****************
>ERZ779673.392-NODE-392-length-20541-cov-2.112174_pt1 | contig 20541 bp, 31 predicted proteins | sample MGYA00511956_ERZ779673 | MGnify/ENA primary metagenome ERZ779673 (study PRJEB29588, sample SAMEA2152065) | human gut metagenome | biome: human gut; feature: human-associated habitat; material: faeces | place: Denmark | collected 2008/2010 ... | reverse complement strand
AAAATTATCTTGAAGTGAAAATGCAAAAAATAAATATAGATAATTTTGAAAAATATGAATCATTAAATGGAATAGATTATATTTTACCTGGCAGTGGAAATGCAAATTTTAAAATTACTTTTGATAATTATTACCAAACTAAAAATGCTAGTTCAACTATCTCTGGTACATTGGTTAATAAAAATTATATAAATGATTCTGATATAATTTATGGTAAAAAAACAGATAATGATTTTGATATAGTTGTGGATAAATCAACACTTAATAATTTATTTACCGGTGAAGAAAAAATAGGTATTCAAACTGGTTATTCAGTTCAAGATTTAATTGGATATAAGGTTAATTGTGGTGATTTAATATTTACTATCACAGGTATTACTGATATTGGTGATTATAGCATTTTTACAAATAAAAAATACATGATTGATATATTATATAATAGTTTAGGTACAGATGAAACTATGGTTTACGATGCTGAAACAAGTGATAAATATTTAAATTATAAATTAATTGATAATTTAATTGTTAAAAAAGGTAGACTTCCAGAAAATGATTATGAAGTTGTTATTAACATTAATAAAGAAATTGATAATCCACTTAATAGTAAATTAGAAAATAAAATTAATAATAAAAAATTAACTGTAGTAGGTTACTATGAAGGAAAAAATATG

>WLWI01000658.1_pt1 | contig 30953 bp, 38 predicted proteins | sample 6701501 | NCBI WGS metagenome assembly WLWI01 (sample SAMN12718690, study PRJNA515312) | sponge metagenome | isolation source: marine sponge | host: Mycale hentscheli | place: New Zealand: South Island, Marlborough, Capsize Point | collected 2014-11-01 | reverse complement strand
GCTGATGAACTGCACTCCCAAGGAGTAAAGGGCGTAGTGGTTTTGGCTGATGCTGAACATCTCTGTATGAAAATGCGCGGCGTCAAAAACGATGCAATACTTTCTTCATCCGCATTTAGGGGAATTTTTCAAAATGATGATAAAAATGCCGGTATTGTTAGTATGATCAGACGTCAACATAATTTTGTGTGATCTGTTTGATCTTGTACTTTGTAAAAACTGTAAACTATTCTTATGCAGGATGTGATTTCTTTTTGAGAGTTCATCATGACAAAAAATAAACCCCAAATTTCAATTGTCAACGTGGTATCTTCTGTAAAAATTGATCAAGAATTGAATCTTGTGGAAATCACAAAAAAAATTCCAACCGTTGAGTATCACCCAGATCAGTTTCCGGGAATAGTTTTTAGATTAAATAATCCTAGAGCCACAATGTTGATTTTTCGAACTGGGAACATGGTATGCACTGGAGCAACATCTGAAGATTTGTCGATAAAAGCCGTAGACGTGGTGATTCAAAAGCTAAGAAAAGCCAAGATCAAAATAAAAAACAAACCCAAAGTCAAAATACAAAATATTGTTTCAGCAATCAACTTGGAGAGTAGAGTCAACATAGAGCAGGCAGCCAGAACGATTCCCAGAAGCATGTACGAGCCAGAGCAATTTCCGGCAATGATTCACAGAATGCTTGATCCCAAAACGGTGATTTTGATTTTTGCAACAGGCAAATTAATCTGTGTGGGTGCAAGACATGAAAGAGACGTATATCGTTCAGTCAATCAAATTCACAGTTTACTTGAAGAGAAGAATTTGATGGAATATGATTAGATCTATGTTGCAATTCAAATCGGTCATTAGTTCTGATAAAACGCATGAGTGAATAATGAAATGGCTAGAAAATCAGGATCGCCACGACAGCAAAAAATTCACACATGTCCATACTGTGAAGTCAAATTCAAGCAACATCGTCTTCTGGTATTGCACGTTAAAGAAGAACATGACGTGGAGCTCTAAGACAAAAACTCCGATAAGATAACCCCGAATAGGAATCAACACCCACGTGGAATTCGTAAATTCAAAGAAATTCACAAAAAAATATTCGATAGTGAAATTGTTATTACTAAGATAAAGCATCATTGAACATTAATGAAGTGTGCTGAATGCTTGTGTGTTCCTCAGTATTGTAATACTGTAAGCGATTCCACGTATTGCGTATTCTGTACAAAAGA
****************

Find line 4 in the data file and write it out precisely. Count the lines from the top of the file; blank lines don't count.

GCTGATGAACTGCACTCCCAAGGAGTAAAGGGCGTAGTGGTTTTGGCTGATGCTGAACATCTCTGTATGAAAATGCGCGGCGTCAAAAACGATGCAATACTTTCTTCATCCGCATTTAGGGGAATTTTTCAAAATGATGATAAAAATGCCGGTATTGTTAGTATGATCAGACGTCAACATAATTTTGTGTGATCTGTTTGATCTTGTACTTTGTAAAAACTGTAAACTATTCTTATGCAGGATGTGATTTCTTTTTGAGAGTTCATCATGACAAAAAATAAACCCCAAATTTCAATTGTCAACGTGGTATCTTCTGTAAAAATTGATCAAGAATTGAATCTTGTGGAAATCACAAAAAAAATTCCAACCGTTGAGTATCACCCAGATCAGTTTCCGGGAATAGTTTTTAGATTAAATAATCCTAGAGCCACAATGTTGATTTTTCGAACTGGGAACATGGTATGCACTGGAGCAACATCTGAAGATTTGTCGATAAAAGCCGTAGACGTGGTGATTCAAAAGCTAAGAAAAGCCAAGATCAAAATAAAAAACAAACCCAAAGTCAAAATACAAAATATTGTTTCAGCAATCAACTTGGAGAGTAGAGTCAACATAGAGCAGGCAGCCAGAACGATTCCCAGAAGCATGTACGAGCCAGAGCAATTTCCGGCAATGATTCACAGAATGCTTGATCCCAAAACGGTGATTTTGATTTTTGCAACAGGCAAATTAATCTGTGTGGGTGCAAGACATGAAAGAGACGTATATCGTTCAGTCAATCAAATTCACAGTTTACTTGAAGAGAAGAATTTGATGGAATATGATTAGATCTATGTTGCAATTCAAATCGGTCATTAGTTCTGATAAAACGCATGAGTGAATAATGAAATGGCTAGAAAATCAGGATCGCCACGACAGCAAAAAATTCACACATGTCCATACTGTGAAGTCAAATTCAAGCAACATCGTCTTCTGGTATTGCACGTTAAAGAAGAACATGACGTGGAGCTCTAAGACAAAAACTCCGATAAGATAACCCCGAATAGGAATCAACACCCACGTGGAATTCGTAAATTCAAAGAAATTCACAAAAAAATATTCGATAGTGAAATTGTTATTACTAAGATAAAGCATCATTGAACATTAATGAAGTGTGCTGAATGCTTGTGTGTTCCTCAGTATTGTAATACTGTAAGCGATTCCACGTATTGCGTATTCTGTACAAAAGA